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August 22, 2019

Insects are dying en masse — putting Earth’s ecosystems at risk of collapse: study

February 11, 2019
According to a study published in the journal Biological Conservation, over 40% of insect species on the planet are “threatened with extinction.” (AOosthuizen / Getty Images/iStockphoto)

This butterfly effect could have devastating consequences.

Insects are dying en masse, and the massive population decline could put Earth’s ecosystems at risk of collapse, a new study forewarns.


According to the study, published in the journal Biological Conservation, more than 40% of insect species on the planet are “threatened with extinction.”

The most threatened species include Lepidoptera (butterflies and moths), Hymenoptera (which includes ants, bees, sawflies and wasps) and dung beetles.

Four different aquatic species, including Odonata (dragonflies and damselflies), Plecoptera (stoneflies), Trichoptera (caddisfly) and Ephemeroptera (mayfly) are the most affected species.

“Intensive agriculture” was listed as the primary cause for decline in insect population numbers. Agriculture wipes out insects’ natural habitats, causing their populations to be negatively impacted when their homes are taken away.

“Invasive species,” chemical pollutants from agriculture and climate change were listed as causes that also harm the insects and put them at risk.

Climate change primarily impacts insects in tropical regions, but can also “affect a minority of species” in colder climates and other regions.

According to the study, the “dramatic rates of decline” could potentially lead to 40% of insect species on Earth to go extinct over the course of the next few decades.

In an interview with National Geographic, David MacNeal, science journalist and author of “Bugged: The Insects Who Rule the World and the People Obsessed with Them,” highlighted the “catastrophic” effects it would have on the planet if insect species were to become extinct.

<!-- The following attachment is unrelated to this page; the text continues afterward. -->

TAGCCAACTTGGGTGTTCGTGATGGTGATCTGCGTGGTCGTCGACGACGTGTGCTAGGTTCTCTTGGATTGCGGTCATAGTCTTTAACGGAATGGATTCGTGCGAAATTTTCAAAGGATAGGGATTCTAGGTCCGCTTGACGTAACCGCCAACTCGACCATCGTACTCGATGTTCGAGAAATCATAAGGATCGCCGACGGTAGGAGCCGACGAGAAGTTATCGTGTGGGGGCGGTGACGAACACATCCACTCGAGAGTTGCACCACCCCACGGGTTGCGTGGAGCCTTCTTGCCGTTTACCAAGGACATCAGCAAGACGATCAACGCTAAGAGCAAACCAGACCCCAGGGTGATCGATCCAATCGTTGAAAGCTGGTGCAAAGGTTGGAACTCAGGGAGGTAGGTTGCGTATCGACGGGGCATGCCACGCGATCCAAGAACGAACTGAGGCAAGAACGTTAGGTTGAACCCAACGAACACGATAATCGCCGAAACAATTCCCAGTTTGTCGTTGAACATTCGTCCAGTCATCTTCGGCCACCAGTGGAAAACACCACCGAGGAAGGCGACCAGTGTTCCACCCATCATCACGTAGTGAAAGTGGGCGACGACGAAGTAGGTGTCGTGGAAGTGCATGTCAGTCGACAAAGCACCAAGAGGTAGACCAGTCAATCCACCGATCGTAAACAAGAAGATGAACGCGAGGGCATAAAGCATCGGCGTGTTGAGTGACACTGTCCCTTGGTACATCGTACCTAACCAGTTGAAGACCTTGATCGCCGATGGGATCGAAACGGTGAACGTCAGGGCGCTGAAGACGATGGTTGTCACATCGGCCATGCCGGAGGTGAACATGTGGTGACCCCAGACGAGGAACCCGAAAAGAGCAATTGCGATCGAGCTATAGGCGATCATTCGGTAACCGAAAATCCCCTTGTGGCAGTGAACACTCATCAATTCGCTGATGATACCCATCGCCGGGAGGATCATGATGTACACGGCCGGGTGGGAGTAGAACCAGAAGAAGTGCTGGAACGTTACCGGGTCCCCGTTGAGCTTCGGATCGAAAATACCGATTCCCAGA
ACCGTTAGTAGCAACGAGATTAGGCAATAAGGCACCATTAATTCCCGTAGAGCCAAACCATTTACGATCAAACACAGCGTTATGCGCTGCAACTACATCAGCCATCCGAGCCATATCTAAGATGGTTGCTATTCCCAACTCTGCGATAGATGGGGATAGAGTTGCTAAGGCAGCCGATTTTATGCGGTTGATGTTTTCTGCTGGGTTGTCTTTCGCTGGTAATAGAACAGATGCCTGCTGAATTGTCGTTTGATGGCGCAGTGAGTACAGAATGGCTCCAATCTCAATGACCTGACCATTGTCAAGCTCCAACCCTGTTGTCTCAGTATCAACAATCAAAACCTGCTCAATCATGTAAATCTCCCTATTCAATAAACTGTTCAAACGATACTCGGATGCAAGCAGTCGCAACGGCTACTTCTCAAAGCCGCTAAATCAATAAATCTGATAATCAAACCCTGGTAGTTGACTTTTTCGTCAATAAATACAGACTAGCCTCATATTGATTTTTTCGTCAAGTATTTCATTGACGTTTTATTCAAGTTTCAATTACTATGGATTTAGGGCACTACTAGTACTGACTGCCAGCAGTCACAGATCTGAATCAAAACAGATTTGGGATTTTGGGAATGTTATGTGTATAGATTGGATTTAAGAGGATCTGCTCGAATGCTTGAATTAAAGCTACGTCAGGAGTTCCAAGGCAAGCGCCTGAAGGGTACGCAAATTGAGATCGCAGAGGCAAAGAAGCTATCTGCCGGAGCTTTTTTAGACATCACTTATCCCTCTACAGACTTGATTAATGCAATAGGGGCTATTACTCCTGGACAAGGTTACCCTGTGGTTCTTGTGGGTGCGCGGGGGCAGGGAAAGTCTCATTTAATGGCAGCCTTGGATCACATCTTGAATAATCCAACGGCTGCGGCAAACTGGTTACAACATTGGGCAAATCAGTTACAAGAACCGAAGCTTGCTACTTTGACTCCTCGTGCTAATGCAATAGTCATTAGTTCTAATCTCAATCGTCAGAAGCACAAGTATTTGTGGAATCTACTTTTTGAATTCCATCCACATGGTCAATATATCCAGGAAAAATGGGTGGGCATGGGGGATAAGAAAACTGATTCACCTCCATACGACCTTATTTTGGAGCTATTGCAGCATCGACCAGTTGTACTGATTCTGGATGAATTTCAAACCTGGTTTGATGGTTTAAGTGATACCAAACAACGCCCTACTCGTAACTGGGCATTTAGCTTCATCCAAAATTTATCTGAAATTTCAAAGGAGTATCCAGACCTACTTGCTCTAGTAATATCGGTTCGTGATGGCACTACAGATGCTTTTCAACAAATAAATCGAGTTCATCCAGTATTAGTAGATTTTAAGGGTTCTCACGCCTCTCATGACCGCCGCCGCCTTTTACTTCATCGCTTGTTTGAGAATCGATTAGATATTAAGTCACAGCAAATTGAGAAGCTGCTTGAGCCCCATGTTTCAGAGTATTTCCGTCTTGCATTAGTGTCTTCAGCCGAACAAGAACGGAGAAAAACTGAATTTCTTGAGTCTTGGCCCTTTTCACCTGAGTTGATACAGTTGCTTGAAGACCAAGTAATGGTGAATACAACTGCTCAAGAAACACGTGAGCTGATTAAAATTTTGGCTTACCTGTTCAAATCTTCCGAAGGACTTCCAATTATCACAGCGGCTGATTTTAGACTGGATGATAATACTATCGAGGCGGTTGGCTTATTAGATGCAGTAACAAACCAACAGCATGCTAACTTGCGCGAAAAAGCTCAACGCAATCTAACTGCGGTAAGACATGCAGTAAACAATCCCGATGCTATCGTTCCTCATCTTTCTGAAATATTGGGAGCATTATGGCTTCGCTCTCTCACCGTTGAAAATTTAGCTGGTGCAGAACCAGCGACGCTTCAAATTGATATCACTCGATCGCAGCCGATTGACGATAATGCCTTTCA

MacNeal described insects as “the invisible force working throughout the world to keep it running.”

Insects do all kinds of tasks and serve purposes that may not be directly visible or thought about by humans — like returning nutrients to the earth, serving as the base of the food chain for other animals and some humans, MacNeal said.

“We don’t notice these services because insects are so small and we often see them as this nuisance. But they are the lever pullers of the world,” MacNeal told National Geographic.

Insects are not the only species with declining populations, however.

In October, the World Wildlife Fund released a study stating the world’s vertebrate animal population has declined 60% since 1970 — with efforts to halt the deteriorating numbers a “managed decline” at best.

The study from Biological Conservation highlighted the urgency to protect the ecosystems of insects — and pushed for the use of technology to “clean polluted waters in both agricultural and urban environments.”


“A rethinking of current agricultural practices, in particular a serious reduction in pesticide usage and its substitution with more sustainable, ecologically-based practices, is urgently needed to slow or reverse current trends, allow the recovery of declining insect populations and safeguard the vital ecosystem services they provide,” the study said.

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